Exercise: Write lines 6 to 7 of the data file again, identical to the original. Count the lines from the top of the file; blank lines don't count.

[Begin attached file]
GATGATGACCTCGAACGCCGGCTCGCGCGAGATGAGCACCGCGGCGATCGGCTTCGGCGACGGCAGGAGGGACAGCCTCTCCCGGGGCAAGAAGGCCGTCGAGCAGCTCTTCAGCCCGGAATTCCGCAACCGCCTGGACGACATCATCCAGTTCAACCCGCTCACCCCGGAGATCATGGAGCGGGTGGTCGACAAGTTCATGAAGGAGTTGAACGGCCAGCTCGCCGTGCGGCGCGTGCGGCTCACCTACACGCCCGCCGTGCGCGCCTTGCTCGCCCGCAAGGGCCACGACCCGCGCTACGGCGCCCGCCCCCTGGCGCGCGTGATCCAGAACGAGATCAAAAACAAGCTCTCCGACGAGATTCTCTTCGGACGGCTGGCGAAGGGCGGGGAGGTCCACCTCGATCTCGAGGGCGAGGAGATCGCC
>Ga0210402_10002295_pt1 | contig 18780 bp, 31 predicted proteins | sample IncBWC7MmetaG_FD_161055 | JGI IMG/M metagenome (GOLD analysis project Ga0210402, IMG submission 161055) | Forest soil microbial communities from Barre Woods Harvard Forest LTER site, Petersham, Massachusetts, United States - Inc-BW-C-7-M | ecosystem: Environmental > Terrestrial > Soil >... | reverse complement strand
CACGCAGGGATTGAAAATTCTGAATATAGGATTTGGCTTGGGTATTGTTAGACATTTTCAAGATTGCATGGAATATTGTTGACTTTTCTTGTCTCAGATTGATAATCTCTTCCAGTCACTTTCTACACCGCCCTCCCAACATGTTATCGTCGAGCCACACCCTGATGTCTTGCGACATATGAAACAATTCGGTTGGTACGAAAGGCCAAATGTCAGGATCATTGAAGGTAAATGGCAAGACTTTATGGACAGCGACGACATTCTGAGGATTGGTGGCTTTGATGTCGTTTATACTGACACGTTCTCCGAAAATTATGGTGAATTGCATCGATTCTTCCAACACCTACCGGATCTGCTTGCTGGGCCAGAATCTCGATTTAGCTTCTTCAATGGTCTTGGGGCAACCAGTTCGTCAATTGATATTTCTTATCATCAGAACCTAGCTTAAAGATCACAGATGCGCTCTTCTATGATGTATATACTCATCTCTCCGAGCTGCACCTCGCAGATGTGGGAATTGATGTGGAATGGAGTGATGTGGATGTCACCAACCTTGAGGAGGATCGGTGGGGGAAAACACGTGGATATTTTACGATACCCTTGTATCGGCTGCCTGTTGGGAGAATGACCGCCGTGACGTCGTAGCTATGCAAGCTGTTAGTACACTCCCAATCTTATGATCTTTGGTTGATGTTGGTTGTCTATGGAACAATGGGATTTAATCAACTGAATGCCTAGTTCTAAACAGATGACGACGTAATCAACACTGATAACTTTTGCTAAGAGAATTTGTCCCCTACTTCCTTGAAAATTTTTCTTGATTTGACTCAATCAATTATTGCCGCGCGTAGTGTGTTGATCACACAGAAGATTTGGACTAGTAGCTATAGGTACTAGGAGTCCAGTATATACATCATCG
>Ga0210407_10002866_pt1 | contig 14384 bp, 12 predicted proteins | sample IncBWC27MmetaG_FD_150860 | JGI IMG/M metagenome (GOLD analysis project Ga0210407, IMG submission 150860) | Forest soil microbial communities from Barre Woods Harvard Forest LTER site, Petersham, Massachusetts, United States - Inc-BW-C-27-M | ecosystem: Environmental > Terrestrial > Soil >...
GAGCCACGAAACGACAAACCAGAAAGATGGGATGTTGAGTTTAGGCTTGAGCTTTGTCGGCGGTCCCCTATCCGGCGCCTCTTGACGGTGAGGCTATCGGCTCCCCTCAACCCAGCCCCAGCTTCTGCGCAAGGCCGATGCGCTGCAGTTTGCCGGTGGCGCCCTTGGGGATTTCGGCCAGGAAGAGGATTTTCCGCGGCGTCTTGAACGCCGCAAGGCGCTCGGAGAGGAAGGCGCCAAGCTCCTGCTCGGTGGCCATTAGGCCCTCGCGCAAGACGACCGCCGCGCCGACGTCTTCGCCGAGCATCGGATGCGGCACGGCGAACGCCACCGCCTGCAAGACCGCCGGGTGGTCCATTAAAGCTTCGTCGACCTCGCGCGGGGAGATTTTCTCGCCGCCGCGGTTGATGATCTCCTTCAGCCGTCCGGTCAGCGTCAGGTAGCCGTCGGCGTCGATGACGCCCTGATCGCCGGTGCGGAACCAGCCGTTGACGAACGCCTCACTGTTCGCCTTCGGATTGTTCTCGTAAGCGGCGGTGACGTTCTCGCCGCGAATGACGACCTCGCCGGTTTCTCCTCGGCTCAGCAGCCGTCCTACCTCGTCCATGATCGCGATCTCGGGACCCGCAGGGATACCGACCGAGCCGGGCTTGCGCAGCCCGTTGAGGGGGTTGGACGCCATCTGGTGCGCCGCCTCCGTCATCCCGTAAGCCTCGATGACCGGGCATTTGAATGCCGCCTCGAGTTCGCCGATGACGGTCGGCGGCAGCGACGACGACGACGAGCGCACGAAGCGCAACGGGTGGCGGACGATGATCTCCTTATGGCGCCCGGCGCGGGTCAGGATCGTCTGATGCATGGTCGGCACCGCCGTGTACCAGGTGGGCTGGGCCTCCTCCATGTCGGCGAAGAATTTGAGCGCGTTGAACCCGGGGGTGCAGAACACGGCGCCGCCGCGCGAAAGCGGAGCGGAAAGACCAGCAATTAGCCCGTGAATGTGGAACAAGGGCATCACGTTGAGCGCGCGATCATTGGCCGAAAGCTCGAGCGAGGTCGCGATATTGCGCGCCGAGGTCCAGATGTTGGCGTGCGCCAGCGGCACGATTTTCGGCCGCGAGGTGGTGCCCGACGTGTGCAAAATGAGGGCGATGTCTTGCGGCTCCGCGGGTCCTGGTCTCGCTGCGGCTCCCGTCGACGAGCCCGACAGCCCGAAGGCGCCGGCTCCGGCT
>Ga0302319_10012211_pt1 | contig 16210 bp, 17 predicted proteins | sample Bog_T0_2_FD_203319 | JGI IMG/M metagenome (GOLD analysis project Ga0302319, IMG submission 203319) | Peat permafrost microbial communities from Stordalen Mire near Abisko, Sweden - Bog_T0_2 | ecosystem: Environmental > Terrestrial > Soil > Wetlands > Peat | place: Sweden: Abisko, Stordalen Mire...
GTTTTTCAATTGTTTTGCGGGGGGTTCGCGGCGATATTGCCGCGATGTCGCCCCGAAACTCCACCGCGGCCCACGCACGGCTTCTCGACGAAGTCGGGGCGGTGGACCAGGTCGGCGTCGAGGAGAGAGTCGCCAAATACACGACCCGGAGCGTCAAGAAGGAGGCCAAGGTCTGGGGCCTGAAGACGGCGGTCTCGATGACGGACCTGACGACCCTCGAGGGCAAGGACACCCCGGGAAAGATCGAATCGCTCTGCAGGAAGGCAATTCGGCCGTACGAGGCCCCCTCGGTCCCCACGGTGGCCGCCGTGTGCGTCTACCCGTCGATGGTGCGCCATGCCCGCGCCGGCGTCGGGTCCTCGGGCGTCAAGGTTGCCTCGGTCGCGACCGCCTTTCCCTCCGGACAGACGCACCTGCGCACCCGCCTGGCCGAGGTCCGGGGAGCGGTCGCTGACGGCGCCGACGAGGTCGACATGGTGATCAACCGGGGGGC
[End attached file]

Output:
>Ga0302319_10012211_pt1 | contig 16210 bp, 17 predicted proteins | sample Bog_T0_2_FD_203319 | JGI IMG/M metagenome (GOLD analysis project Ga0302319, IMG submission 203319) | Peat permafrost microbial communities from Stordalen Mire near Abisko, Sweden - Bog_T0_2 | ecosystem: Environmental > Terrestrial > Soil > Wetlands > Peat | place: Sweden: Abisko, Stordalen Mire...
GTTTTTCAATTGTTTTGCGGGGGGTTCGCGGCGATATTGCCGCGATGTCGCCCCGAAACTCCACCGCGGCCCACGCACGGCTTCTCGACGAAGTCGGGGCGGTGGACCAGGTCGGCGTCGAGGAGAGAGTCGCCAAATACACGACCCGGAGCGTCAAGAAGGAGGCCAAGGTCTGGGGCCTGAAGACGGCGGTCTCGATGACGGACCTGACGACCCTCGAGGGCAAGGACACCCCGGGAAAGATCGAATCGCTCTGCAGGAAGGCAATTCGGCCGTACGAGGCCCCCTCGGTCCCCACGGTGGCCGCCGTGTGCGTCTACCCGTCGATGGTGCGCCATGCCCGCGCCGGCGTCGGGTCCTCGGGCGTCAAGGTTGCCTCGGTCGCGACCGCCTTTCCCTCCGGACAGACGCACCTGCGCACCCGCCTGGCCGAGGTCCGGGGAGCGGTCGCTGACGGCGCCGACGAGGTCGACATGGTGATCAACCGGGGGGC